John Amery (b. 14 March 1912 in Chelsea, London; d. 19 December 1945 in London) was a British fascist and later a collaborator with the National Socialists. In 1942, while in Germany during the Second World War, he proposed the formation of a British volunteer force made up from former prisoners of war to fight Soviet Communist forces. The idea became the British Free Corps, a small volunteer unit of the Waffen-SS.
Born in Chelsea, London, John Amery was the elder of two children of British statesman Leo Amery (1873–1955), a member of parliament and later Conservative government minister, whose mother was a Hungarian Jew who had converted to Protestantism. His younger brother, Julian (1919–1996), also became an MP and served in a Conservative government.
John strove to make his own way by embarking on a career in film production. Over a period, he set up a number of independent companies, all of which failed. He left Britain to live in France after going bankrupt in his early 20s in 1933 following a diamond deal in Athens which went wrong. In Paris, he met the French fascist leader Jacques Doriot, with whom he travelled to Austria, Italy, and Germany to witness the effects of fascism in those countries.
World War II
Amery was in France following the German campaign in June 1940. On 22 June, the Second Armistice at Compiègne was signed between France and Germany. Amery resided in the non-militarily occupied part of the neutral French State led by Marshal Philippe Pétain. He made several attempts to leave but was not allowed. The head of the German Armistice Commission offered Amery a chance to live in Germany to work in the political arena but he was unable to get Amery out of France.
In September of 1942, Hauptmann Werner Plack gained Amery the French travel permit he needed, and in October, Plack and Amery travelled to Berlin to speak to the German-English Committee. It was at this time that Amery suggested that the Germans consider forming a British anti-Bolshevik legion. Adolf Hitler was impressed by Amery and allowed him to remain in Germany as a guest of the Reich. During this period, Amery made a series of pro-German propaganda radio broadcasts, attempting to appeal to the British people to join the war on communism.
The idea of a British force to fight the Communists languished until Amery encountered Jacques Doriot during a visit to France in January of 1943. Doriot was part of the Légion des volontaires français contre le bolchevisme (Legion of French Volunteers against Bolshevism), a French volunteer force fighting alongside the Germans on the eastern front.
Amery rekindled his idea of British unit and aimed to recruit 50 to 100 men and also to seek out a core base of men with which to gain additional members from British prisoners of war. Amery's first recruiting drive for what was initially to be called The British Legion of St George took him to the St Denis POW camp outside Paris. He ended up with two men, of which only Kenneth Berry would join what was later called the BFC.
Amery's link to the BFC ended in late, 1943. Amery continued to broadcast and write propaganda in Berlin while living in the suburb of Gatow. In September 1944 he travelled to Northern Italy to meet up with Mussolini and lend support to Italian leader's Salò Republic. Amery gave speeches, in Italian, in Genoa, Turin and Milan.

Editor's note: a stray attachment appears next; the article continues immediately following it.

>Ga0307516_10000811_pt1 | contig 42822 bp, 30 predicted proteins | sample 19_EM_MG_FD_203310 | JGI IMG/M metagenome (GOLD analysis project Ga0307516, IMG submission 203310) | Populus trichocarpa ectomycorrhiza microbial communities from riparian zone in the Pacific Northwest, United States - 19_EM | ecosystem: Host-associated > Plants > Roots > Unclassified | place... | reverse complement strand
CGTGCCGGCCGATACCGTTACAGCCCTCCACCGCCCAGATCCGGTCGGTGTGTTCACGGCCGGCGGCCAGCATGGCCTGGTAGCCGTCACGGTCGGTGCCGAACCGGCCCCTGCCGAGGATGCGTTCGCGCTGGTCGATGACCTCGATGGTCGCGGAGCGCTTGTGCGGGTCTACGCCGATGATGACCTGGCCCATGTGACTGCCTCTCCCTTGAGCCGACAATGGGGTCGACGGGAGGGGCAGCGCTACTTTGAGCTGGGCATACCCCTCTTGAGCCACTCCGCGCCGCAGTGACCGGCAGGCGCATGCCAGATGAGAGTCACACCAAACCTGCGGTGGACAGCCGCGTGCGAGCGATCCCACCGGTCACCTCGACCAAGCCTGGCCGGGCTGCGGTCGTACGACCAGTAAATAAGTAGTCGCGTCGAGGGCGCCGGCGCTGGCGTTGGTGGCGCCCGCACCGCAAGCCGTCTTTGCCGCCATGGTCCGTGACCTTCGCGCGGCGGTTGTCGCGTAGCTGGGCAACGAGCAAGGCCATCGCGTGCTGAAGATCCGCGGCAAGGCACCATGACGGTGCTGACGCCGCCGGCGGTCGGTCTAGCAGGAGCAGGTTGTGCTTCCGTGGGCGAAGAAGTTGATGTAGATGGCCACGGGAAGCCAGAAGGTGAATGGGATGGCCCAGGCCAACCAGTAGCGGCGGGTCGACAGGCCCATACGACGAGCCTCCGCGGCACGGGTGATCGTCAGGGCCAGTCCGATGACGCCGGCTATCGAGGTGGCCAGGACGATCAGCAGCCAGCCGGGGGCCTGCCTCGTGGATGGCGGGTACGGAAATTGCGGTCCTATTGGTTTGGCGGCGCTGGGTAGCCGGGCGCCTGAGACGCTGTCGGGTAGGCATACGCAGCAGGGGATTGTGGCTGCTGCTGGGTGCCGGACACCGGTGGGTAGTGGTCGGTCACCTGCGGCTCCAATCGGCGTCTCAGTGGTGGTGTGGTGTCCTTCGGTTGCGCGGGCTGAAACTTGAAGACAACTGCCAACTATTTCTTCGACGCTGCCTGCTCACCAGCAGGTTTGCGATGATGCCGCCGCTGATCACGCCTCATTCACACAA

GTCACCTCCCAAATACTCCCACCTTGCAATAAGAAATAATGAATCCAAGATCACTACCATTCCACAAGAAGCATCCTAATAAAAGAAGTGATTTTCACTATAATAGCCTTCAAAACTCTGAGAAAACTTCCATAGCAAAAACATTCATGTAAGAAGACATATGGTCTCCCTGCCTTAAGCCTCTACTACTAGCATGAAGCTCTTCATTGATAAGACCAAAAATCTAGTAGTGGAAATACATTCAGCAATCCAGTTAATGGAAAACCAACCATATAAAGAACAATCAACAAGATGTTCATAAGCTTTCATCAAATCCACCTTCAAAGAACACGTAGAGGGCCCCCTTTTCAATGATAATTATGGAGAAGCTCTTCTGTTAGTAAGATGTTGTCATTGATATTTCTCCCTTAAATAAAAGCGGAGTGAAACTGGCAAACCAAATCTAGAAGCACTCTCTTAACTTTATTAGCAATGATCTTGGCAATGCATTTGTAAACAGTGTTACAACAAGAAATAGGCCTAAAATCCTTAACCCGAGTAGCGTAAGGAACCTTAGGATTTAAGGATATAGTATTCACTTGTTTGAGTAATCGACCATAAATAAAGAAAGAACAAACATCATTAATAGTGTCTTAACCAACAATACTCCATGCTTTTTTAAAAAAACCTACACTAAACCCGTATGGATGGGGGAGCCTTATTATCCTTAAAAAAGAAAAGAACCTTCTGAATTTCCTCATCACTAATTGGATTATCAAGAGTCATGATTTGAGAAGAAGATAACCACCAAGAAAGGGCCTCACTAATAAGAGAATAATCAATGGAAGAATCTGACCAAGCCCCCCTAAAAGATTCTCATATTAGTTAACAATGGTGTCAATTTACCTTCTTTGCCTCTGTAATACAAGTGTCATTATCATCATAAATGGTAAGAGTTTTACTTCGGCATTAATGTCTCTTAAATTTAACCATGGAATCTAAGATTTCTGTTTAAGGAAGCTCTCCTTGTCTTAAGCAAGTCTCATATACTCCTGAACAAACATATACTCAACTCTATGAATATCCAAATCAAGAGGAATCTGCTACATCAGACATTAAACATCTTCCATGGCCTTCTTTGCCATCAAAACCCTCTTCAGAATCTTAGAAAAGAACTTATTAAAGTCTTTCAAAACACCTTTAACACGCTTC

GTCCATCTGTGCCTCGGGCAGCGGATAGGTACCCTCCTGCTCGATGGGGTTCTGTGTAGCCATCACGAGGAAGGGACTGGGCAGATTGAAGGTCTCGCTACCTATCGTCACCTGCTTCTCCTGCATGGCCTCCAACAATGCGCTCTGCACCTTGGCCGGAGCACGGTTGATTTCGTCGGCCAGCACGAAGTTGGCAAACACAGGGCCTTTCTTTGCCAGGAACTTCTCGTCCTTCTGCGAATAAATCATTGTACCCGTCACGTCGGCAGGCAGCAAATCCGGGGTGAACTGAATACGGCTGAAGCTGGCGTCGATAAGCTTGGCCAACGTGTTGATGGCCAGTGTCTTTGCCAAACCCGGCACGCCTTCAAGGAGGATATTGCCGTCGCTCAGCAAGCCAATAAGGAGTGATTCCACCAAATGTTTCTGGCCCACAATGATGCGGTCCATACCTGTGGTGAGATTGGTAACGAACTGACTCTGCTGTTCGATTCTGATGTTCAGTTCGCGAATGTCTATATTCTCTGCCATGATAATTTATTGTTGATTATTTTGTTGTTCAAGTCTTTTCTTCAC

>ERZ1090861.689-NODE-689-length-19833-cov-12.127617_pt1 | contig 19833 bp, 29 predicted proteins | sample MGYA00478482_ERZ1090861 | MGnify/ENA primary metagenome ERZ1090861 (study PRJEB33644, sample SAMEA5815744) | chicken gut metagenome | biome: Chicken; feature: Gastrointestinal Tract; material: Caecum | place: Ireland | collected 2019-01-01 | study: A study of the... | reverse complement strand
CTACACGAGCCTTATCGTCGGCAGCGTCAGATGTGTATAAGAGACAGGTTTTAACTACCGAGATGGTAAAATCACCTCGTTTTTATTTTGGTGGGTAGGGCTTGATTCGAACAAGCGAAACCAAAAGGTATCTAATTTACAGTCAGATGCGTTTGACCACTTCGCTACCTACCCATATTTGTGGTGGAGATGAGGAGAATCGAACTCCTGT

At the end of February 1945 he travelled to Mengen, a town in the district of Sigmaringen, in Germany, for the funeral of his friend Jacques Doriot, who had been murdered on 22 February 1945 while traveling from Mainau to Sigmaringen, when his car was machine-gunned by Allied fighter planes.
He returned to see Mussolini in Milan in April 1945 but was captured by communist terrorists on April 25 while he was driving on the autostrada with his wife to Lake Como. He was regarded by Britain's intelligence services as one of the most high-profile targets on their wanted lists.
After the war, Amery, being a British Subject, was tried for treason in London (his father had wanted him tried in Italy!); in a preliminary hearing, he argued that he had never said anything against Britain but was an anti-Communist who believed in the crusade against Bolshevism.
On 28 November 1945, after an only eight minute trial, Amery pleaded guilty to eight counts of treason. He was hanged in Wandsworth Prison, London, on 19 December 1945 by the famous executioner Albert Pierrepoint. It was later claimed that Amery admitted his guilt in order to save his family the pain of a long trial. On 22 April 1948, J.M. Wilmot Brooke wrote a letter requesting permission for Mrs. F. Amery to visit the grave of her son. The Home Office refused permission for the visit.
In his autobiography, Pierrepoint described Amery as the "bravest man that he had to execute".
John Amery was the oldest son of Leopold "Leo" Charles Moritz (later changed to Maurice) Stennett Amery and his wife Florence "Bryddie", née Greenwood (1885–1975). His younger brother was Harold Julian Amery, Baron Amery of Lustleigh (1919–1996).
His grandfather was Charles Frederick Amery (1833–1901), of Lustleigh, Devon, an officer in the Indian Forestry Commission, his grandmother, the linguist Elisabeth Johanna Leitner, née Saphir (c. 1841–1908), who was the sister of the orientalist Gottlieb Wilhelm Leitner (1840–1899), Leo's uncle (who had partly financed Leo's education), was of Hungarian Jewish descent.
- Interview with John Amery in Norway in 1944
- John Amery - Spartacus Educational
- The VENGEFUL Execution Of John Amery - The 'Bravest' Traitor, YouTube
- Patriot Traitors by Adrian Weale, London, 2001, ISBN 0-670-88498-7
- Letting The Side Down - British traitors of the Second World War, by Sean Murphy, U.K., 2003/5. ISBN 0-7509-4176-6
- Speaking for England by David Faber, London, 2005, ISBN 0-7432-56883
- Faber, 2005, p.465-7.
- Faber, 2005, p.473-5.
- Faber, 2005, 478-9.
- John Amery, British Executions